Steve Pikiell built Stony Brook, now it’s time to reach the NCAA Tournament

Leave a comment
AP photo

All month long, CBT will be rolling out our 2013-2014 season preview. To browse through the preview posts we’ve already published, click here.

When Steve Pikiell became the head coach of Stony Brook in 2005, winning basketball games — something that should have been the primary objective for a new coach — was seemingly secondary at the time. Of course, winning was important, but continuing to usher Stony Brook from Division III to the Division I level and correcting academic issues that had been an ongoing issue with the team were primary obstacles for the young coach in his first head coaching role.

Today, Stony Brook is becoming a force in collegiate athletics. Football achieved national notoriety last season after defeating Army and reaching the FCS playoffs finishing with a final ranking of #11 in the Sports Network poll. Baseball orchestrated a memorable run in the 2012 College World Series as they reached Omaha knocking off programs such as Miami (FL) and LSU in the process. They have an athletic director and president who have made an institutional decision to use athletics as a vehicle to elevate Stony Brook on a national level.

In 2005, however, things weren’t this rosy for Stony Brook, especially their basketball program.

(MORE: Click here to read’s America East Preview)

“When I took over we had an APR of 805. Every obstacle you could have as a young head coach was right there in front of me, but I was excited.”

It wasn’t too long ago that keeping players on the team eligible, no less winning basketball games, was a tall order. Pikiell understood the challenges and was aware that things looked bleak at the time he took the job, but he recognized how Stony Brook was a giant that just needed some poking to wake up.

“When I took the job I saw the potential, even though the program hadn’t been winning. When you take over a program that didn’t have much success in the last 20 years, and then you add some obstacles to it as you move from Division III to Division I, my first couple of years was mostly just about managing and trying to get through obstacles. But, I knew what a great place it was when I was hired. We have great leadership here.”

Today, the talk surrounding Stony Brook basketball sounds something like: “When will they finally reach the NCAA Tournament?” Or, “Are they on the verge of becoming the next great mid-major?”

It’s something that is constantly on Pikiell’s mind and a goal of his every season. Every coach in the country, especially at the mid-major level, aspires to win their league and advance to the Field of 64.

“My goal every season is to win the league championship, go to the NCAA Tournament, and graduate everyone.”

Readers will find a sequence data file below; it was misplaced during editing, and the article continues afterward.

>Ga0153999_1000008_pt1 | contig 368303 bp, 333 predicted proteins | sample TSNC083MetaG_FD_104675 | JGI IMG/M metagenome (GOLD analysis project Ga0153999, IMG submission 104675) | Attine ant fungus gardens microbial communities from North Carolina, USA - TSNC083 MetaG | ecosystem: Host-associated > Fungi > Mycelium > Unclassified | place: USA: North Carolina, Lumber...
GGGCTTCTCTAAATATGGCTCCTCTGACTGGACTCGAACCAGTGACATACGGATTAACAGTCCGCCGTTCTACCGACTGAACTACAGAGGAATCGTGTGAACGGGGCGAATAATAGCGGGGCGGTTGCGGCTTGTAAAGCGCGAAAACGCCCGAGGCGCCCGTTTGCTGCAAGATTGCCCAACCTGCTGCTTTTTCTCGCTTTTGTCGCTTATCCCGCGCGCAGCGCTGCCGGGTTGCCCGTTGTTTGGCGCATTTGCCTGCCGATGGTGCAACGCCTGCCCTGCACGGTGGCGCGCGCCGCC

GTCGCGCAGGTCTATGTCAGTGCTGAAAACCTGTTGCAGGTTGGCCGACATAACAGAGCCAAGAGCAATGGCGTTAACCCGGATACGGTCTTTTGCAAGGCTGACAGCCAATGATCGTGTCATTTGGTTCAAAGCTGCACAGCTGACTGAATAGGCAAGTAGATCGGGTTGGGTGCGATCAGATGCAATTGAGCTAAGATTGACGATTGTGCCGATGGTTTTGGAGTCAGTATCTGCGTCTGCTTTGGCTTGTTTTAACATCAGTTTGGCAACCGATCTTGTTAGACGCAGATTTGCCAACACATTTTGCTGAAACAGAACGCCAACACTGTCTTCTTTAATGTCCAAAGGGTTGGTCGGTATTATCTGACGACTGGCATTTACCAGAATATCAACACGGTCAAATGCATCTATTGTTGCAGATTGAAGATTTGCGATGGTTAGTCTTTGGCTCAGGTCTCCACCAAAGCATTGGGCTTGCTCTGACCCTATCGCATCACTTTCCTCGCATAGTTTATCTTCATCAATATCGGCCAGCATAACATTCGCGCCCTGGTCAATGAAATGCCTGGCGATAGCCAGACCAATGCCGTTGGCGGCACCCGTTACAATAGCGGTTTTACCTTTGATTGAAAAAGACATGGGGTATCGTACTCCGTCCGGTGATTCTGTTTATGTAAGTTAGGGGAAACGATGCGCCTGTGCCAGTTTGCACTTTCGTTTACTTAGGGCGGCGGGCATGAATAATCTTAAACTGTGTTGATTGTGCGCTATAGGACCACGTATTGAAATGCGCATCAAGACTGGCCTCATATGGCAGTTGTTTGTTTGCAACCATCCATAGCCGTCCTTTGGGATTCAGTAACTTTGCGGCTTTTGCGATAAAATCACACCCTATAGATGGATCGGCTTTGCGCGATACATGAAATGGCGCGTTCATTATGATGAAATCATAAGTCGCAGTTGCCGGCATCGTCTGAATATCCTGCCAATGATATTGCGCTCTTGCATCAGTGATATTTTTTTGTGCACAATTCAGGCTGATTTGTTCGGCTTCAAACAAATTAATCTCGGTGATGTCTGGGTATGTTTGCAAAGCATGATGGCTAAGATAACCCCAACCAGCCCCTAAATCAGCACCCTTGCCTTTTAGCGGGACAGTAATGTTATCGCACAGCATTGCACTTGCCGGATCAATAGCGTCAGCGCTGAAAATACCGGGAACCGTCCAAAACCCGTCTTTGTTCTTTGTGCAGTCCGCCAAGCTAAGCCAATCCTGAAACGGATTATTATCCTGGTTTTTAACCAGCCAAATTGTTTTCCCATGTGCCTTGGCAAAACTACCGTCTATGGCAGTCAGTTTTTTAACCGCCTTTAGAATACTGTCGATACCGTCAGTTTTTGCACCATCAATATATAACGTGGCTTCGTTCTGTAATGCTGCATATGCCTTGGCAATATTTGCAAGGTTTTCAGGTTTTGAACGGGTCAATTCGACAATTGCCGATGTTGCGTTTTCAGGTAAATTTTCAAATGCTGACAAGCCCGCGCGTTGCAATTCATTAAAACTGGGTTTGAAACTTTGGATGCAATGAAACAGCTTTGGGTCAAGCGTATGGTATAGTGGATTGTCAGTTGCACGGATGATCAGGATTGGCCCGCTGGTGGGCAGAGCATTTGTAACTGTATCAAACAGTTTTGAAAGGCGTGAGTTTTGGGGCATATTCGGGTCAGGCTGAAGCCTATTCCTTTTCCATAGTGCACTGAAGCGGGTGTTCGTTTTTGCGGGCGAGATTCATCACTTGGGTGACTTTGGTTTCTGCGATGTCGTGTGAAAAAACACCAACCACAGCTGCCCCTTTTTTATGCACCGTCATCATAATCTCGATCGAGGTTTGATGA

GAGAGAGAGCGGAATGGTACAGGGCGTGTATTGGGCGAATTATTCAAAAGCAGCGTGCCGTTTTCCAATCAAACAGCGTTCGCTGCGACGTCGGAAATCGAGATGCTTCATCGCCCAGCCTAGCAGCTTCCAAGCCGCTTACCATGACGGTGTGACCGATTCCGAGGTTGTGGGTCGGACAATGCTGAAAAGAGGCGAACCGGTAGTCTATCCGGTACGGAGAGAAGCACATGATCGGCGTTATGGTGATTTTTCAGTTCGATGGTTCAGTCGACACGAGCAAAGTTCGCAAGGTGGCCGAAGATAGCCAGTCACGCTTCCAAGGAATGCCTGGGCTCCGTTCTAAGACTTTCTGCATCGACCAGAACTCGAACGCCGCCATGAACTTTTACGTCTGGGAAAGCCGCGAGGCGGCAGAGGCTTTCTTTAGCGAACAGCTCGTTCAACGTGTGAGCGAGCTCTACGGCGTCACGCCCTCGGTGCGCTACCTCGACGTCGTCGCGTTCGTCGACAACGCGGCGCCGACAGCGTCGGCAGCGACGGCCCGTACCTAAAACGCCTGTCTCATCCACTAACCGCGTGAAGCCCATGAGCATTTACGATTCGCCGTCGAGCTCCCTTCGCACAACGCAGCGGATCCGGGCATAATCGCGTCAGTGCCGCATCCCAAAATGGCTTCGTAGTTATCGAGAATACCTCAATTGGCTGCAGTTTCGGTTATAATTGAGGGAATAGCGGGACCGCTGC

(CLICK HERE to read through the rest of’s feature stories)

Yet, to discount the success in other areas would be foolish, especially considering the state of the program when he took over: “…[W]e’ve done everything else – in a program that hadn’t done any of those things. We’ve graduated everyone, kids have signed pro contracts, we’ve won postseason games, we’ve had the Student Athlete of the Year, the Defensive Player of the Year, the Rookie of the Year, the Player of the Year– all things that Stony Brook basketball never really saw.”

The product that is being put on the floor has not gone unnoticed as their quaint arena, Pritchard Gymnasium (Stony Brook is in the process of building a new arena), routinely sells out. Pikiell joked that years ago he wasn’t even sure if selling season tickets was an option: “In the past, I don’t even know if we had season ticket holders. But now, they shut off season tickets about a month or a month and a half before the season.”

While the preceding accolades and success are tremendous, it is time for Stony Brook to get over that final hurdle of winning the America East. Three years ago it was a last second loss at Boston University in the championship. Two years ago a loss at home to Vermont in the championship. Last year, as the No. 1 seed, it was a loss on the road to Albany in the semi-finals.

Despite the close losses, Pikiell remains very confident in the program’s future and knows a league title is on the horizon. At the mid-major level, keeping a coaching staff intact is important for continuity and recruiting, and that has been a key for Stony Brook’s success:

What I like most about [the staff] is this isn’t just about trying to get one great recruiting class and ride them out to move onto the next level. This is about being consistent and building. We lost four seniors last year who all signed pro contracts. Two years ago when Bryan Dougher graduated, people said we wouldn’t be as good, but we went from 22 wins to 25 wins. The program is in place to continue to be good and continue to compete for league titles.